The night I was murdered was when we first met.
You, 16, a junior in high school.
Me, 19, on the verge of adulthood.
You were in your home, readying for bed.
I was next door, in the front yard, pleading with my ex for my birth certificate.
I needed it to start college the next day.
It was the only proof I had that I was more than breath and bones; somehow, he snagged it in our split.
You never heard our breaths colliding in the heat of summer night.
Words tangling too long, he’d had enough.
Turning on his heels, he marched into his home, slamming the door in my face.
The determined woman I was becoming stormed through the yard, straight to the door because I needed, wanted my birth certificate.
It proved I existed.
My next move caused my death.
Granted me another certificate, eliminating my existence… my breath… my voice… my body… my bones.
I rang the doorbell.
I RANG THE DOORBELL.
This, my dear, was the night when we both lost our innocence.
When we learned that men rule the world with shotguns hidden in corners behind front doors.
They do so because of the “threat” of a 19 year-old woman coming to get a piece of paper that is rightfully hers.
This was the night we learned the spirit of a woman is tough.
Three shots, right through the door (he didn’t even have the courtesy to look me in the eyes when he killed me), split open my abdomen, yet I still ran.
This was when you looked through your window and saw everything.
Watched me sprint across the lawn, the street, and make it to my car before I succumbed to death and collapsed.
This was the night we learned that, sometimes, there’s no respect for the dead.
You stood on your driveway, shivering in fear, watching the scene unfold before you.
You cringed as minutes turned to hours and my body lay there, uncovered, open for all to see.
This disturbed you the most.
They took more care in placing him in the cruiser than they did with my bloodied carcass.
This was the night we learned that men can be hardened and cruel.
Your street, littered with men – police, detectives, reporters, and paramedics – all traipsing about, earning a paycheck.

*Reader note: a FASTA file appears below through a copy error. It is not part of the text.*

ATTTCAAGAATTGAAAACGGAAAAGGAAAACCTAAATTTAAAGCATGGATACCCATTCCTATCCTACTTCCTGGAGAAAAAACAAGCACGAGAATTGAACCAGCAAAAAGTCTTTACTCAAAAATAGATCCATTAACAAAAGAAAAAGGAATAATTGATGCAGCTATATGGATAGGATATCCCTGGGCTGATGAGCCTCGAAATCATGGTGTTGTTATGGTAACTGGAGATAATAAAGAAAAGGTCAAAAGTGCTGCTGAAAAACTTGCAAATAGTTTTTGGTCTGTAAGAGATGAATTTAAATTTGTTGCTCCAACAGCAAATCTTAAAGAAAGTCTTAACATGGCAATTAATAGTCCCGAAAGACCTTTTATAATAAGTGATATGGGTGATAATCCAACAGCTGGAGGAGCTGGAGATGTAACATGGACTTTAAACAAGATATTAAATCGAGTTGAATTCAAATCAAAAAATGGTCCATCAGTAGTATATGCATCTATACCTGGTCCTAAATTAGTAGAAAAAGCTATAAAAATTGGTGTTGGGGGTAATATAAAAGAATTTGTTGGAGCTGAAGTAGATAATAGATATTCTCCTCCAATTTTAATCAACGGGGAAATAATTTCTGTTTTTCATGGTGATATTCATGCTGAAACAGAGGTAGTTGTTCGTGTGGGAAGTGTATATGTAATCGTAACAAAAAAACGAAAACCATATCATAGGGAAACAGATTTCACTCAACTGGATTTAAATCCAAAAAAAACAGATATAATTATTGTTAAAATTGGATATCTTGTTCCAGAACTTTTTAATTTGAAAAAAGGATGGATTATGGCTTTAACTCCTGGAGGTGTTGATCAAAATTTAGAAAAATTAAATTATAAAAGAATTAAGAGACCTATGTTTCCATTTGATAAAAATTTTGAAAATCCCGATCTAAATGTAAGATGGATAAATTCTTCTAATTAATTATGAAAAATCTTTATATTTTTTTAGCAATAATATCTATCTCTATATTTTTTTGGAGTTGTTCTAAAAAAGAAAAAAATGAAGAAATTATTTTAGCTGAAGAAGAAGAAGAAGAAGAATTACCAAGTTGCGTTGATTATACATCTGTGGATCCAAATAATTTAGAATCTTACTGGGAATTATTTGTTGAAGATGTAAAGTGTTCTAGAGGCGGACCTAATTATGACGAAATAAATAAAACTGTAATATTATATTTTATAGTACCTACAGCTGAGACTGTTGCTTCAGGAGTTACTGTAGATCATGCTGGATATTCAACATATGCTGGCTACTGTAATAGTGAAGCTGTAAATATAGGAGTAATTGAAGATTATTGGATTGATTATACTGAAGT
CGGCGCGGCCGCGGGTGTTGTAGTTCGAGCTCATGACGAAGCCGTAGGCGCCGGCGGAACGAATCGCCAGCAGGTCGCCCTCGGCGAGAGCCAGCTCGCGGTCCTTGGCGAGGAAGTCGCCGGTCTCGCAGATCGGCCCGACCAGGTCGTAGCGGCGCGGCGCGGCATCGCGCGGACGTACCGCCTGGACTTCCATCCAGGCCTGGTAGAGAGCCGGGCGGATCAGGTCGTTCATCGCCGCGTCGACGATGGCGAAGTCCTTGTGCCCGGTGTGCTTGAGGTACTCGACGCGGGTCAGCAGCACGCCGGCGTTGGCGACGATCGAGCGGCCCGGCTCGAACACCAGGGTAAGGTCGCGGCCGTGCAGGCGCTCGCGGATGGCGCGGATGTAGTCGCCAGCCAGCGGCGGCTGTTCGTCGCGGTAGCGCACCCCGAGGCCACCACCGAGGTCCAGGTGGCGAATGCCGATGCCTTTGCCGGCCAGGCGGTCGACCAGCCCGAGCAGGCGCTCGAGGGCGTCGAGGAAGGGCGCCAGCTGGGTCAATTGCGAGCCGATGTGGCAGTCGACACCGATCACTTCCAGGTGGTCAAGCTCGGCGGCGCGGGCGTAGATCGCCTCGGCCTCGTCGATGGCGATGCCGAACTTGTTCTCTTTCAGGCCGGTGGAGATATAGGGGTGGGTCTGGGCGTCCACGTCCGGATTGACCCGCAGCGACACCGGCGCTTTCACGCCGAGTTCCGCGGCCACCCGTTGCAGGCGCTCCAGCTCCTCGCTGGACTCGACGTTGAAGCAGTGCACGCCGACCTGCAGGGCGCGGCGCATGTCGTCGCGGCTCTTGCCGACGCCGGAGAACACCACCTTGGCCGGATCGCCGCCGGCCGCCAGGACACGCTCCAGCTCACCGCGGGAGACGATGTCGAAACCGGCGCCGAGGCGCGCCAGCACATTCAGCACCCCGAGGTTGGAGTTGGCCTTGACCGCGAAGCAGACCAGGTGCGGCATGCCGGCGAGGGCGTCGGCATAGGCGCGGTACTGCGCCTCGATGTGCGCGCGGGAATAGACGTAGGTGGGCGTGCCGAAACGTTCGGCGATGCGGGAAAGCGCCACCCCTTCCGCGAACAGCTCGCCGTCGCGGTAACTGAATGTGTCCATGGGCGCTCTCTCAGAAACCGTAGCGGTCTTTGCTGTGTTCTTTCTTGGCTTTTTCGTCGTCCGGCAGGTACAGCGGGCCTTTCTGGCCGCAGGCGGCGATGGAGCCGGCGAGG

Just a job where a man is a suit and a tie, with a briefcase full of lies.
Cufflinks to tighten shirt sleeves so his secrets don’t spill out.
Secrets of “boning her”, “fucking her senseless, breathless”, “bagging a babe”.
Using her, using her, using her…
until she’s just an “old bag of bones”.
It’s a cruel world, my dear.
We try to protect one another, but eventually the truth is exposed.
I’m so sorry that night was the beginning for you.
AND, I’m happy this was the night we became comrades, friends…
Allies of all the women whose voices have been silenced before and after.
You found your voice that night…
Standing up for me in court, angering the defense lawyer when he plowed you with questions he thought would stump you.
After all, you were only 16…
He could intimidate you, control you all he wanted, right?
You never budged, piercing his eyes with my truth, as you spat out your answers to his absurd questions.
My killer received a sentence of 26 years to life.
I know you’ve watched him for years.
Offender # A251009.
I know the 26 years is up this December.
And there is some fear.
I’ll be okay. You’ll be okay.
We will all be okay.
Keep using your voice – the one that was so tiny that night.
It’s grown to be fierce.
Use it to fight the injustices we all face.
The women and the men. The men and the women.
For we all come from, and return to, breath and bones.
Perhaps you’ll prevent it from being too soon for one…
Image courtesy of David Vann.
I’m a former writer/producer, Home Depot girl, adult oncology medical assistant, pediatric oncology nurse, turned personal life wrecker. You can read more of my writing at Life as it stands… for now